Dutch court sentences Somali pirates to 5 years in prison

[JURIST] The Netherlands Rotterdam District Court [official website, in Dutch] on Thursday sentenced [judgment, in Dutch; press release] a group of Somali pirates [JURIST news archive] to five years in prison for hijacking a cargo ship registered in the Netherlands Antilles. The five men were arrested last year during an attempt to forcibly board a cargo ship in the Gulf of Aden after a Danish navy frigate sunk their boat. The five men had pleaded not guilty [JURIST report], saying they were fishermen who were seeking help after an equipment malfunction. They also challenged the court's jurisdiction and claimed that the severe poverty in Somalia had driven them to piracy. In rejecting these claims, the court emphasized the growing threat of piracy to international shipping that convicted pirates must face strict consequences:

The incidences of piracy and hijacking of ships in the Gulf of Aden have sharply increased since 2008. Because of the large sums of ransom pirates receive for the release of a hijacked ship and its hostage crew, piracy is extremely lucrative. Meanwhile, piracy is a serious threat to the internationally recognized right of free passage in international waters. The Gulf of Aden is one of the busiest shipping routes in the world, and the threat to the safety of the ships that sail this route has global economic consequences. Also, the food of the World Food Program of the United Nations in Somalia face the constant threat of compromise by pirates. Piracy is a serious matter, which needs to be firmly punished.
After hearing the sentence, one of the defendants indicated [AFP report] that the court was discriminating against them. They faced a maximum sentence of 12 years in prison. The trial, the first European trial of Somali pirates, commenced last month [JURIST report], after the defendants were charged with "sea robbery."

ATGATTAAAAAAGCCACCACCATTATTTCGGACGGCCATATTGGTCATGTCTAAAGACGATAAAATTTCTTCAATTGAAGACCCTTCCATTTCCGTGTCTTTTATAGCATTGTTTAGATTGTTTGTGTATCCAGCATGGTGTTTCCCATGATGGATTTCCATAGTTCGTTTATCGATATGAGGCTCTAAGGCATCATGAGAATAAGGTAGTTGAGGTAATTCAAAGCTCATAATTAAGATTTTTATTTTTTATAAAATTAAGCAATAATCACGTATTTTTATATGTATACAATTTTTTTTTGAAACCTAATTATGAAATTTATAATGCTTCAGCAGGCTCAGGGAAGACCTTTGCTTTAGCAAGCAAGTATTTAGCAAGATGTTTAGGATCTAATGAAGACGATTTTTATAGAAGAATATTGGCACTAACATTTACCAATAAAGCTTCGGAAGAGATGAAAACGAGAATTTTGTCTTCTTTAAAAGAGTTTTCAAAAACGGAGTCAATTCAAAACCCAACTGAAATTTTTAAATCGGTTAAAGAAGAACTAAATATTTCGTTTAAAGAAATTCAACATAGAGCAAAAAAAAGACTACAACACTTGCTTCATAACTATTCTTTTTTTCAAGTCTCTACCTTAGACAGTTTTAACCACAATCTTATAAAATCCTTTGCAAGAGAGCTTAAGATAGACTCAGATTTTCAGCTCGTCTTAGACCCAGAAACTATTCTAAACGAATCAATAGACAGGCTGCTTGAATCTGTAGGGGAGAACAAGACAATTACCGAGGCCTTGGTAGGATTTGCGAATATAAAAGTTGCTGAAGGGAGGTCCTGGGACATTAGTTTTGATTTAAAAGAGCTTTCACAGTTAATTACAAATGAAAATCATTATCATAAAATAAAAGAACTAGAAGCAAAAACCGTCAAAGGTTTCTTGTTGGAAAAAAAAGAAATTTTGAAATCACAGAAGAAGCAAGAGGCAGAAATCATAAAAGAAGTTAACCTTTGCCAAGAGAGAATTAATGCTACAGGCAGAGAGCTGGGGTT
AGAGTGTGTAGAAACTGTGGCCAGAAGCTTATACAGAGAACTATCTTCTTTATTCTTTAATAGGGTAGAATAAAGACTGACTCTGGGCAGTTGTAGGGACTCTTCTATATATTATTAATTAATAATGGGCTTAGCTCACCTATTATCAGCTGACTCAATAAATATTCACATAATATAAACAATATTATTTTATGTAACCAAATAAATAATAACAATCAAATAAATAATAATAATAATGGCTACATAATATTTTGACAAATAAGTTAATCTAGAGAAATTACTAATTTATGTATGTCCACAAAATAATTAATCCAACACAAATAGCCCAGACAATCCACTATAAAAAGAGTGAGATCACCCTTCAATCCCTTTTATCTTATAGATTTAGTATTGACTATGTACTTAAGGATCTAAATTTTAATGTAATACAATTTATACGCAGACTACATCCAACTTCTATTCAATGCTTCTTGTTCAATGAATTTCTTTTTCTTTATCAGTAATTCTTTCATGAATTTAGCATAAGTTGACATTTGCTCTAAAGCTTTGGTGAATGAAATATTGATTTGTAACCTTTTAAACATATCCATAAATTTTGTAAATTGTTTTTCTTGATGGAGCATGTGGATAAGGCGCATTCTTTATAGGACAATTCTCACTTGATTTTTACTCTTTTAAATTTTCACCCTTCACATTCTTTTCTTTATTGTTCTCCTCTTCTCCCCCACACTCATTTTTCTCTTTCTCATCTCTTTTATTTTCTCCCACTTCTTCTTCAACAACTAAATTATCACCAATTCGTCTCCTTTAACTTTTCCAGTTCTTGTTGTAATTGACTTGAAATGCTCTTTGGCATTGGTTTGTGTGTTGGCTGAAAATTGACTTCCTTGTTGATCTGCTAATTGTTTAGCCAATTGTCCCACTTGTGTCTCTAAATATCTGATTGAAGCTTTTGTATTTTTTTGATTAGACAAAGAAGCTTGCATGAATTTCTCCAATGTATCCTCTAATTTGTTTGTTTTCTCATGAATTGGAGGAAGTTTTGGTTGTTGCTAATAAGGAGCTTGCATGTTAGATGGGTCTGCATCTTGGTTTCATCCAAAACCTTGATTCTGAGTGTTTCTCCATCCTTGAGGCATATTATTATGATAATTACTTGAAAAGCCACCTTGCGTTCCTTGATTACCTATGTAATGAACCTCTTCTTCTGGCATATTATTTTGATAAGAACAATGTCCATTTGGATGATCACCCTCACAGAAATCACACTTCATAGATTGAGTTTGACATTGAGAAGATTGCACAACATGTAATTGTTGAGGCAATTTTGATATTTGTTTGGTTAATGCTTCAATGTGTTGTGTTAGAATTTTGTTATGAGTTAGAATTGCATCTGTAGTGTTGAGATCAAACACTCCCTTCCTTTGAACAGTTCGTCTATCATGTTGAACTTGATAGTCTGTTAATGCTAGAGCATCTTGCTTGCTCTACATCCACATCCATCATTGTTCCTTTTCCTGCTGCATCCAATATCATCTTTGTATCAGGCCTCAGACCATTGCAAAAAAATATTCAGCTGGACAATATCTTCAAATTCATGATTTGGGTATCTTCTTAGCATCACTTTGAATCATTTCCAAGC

The international community is supporting actions taken against piracy. On Tuesday, a spokesperson for the UN Office on Drugs and Crime (UNODC) [official website] announced that donors will spend more than USD $9.3 million [JURIST report] to fund courts in Kenya and Seychelles that prosecute suspected Somali pirates. Yemen's Ministry of Defense announced last month that a Yemeni court sentenced six Somali pirates to death [JURIST report] and six additional pirates to 10-year jail sentences for the hijacking of a Yemeni oil tanker in April 2009. Earlier that month, UNODC announced that the island nation of Seychelles will create a UN-supported center [JURIST report] to prosecute suspected pirates. This will be the second such court established for the prosecution of pirates, following only Kenya. Last month, the UN Security Council [official website] approved a resolution [JURIST report] calling on member states to criminalize piracy under their domestic laws and urging UN Secretary-General Ban Ki-moon [official website] to consider an international tribunal for prosecuting piracy. The Security Council resolution came the same week the UN announced that a trust fund established to combat piracy will be funding five projects [UN News Centre report] aimed at piracy committed in the waters around Somalia. Germany will likely be the next European country to try alleged pirates, as 10 Somali men await trial there. In 2009, Somali pirates hijacked 47 ships and took 867 crewmembers hostage, according to a report [text] by the International Maritime Bureau [official website].

 

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